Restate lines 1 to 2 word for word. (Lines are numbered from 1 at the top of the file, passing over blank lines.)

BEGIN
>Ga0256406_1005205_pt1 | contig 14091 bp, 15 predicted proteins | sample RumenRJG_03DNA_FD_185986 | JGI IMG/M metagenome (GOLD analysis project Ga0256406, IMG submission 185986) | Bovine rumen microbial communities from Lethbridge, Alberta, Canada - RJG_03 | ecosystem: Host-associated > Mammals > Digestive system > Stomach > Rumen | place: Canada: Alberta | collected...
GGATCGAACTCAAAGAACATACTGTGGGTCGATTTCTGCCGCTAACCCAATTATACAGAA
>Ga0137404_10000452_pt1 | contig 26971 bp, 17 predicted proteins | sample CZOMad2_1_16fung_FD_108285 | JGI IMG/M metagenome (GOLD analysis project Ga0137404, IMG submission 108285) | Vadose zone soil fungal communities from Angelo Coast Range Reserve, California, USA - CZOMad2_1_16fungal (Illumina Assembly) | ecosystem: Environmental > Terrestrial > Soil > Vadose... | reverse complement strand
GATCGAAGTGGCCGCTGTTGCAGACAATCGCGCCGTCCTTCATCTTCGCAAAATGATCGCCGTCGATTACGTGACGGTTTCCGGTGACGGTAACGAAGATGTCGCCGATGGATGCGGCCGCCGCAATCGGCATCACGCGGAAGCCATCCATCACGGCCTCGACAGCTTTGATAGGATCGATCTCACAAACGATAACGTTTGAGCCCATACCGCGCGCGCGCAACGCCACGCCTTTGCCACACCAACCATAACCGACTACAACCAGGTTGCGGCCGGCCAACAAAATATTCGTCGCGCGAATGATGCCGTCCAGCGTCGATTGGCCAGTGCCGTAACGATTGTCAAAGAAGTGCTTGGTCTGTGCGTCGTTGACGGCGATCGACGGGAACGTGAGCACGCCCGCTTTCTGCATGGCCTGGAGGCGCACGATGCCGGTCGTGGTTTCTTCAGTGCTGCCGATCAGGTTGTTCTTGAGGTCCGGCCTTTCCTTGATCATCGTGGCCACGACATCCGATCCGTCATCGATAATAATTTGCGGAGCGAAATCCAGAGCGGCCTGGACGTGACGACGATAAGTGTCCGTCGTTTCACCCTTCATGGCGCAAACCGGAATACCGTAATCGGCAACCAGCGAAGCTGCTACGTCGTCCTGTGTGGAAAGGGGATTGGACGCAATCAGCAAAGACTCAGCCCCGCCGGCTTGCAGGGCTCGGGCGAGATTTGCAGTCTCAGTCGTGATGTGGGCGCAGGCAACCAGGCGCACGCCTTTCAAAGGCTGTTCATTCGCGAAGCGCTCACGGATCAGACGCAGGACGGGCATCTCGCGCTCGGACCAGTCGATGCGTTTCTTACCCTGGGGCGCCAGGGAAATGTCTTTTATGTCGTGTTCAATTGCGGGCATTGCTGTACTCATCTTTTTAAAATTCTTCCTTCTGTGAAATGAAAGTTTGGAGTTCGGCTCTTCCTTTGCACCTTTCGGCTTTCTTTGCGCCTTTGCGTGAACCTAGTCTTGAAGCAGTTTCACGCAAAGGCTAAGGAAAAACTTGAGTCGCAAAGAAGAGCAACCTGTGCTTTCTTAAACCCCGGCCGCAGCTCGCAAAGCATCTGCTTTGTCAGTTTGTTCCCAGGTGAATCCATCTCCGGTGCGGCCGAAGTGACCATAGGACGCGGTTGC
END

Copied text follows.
>Ga0256406_1005205_pt1 | contig 14091 bp, 15 predicted proteins | sample RumenRJG_03DNA_FD_185986 | JGI IMG/M metagenome (GOLD analysis project Ga0256406, IMG submission 185986) | Bovine rumen microbial communities from Lethbridge, Alberta, Canada - RJG_03 | ecosystem: Host-associated > Mammals > Digestive system > Stomach > Rumen | place: Canada: Alberta | collected...
GGATCGAACTCAAAGAACATACTGTGGGTCGATTTCTGCCGCTAACCCAATTATACAGAA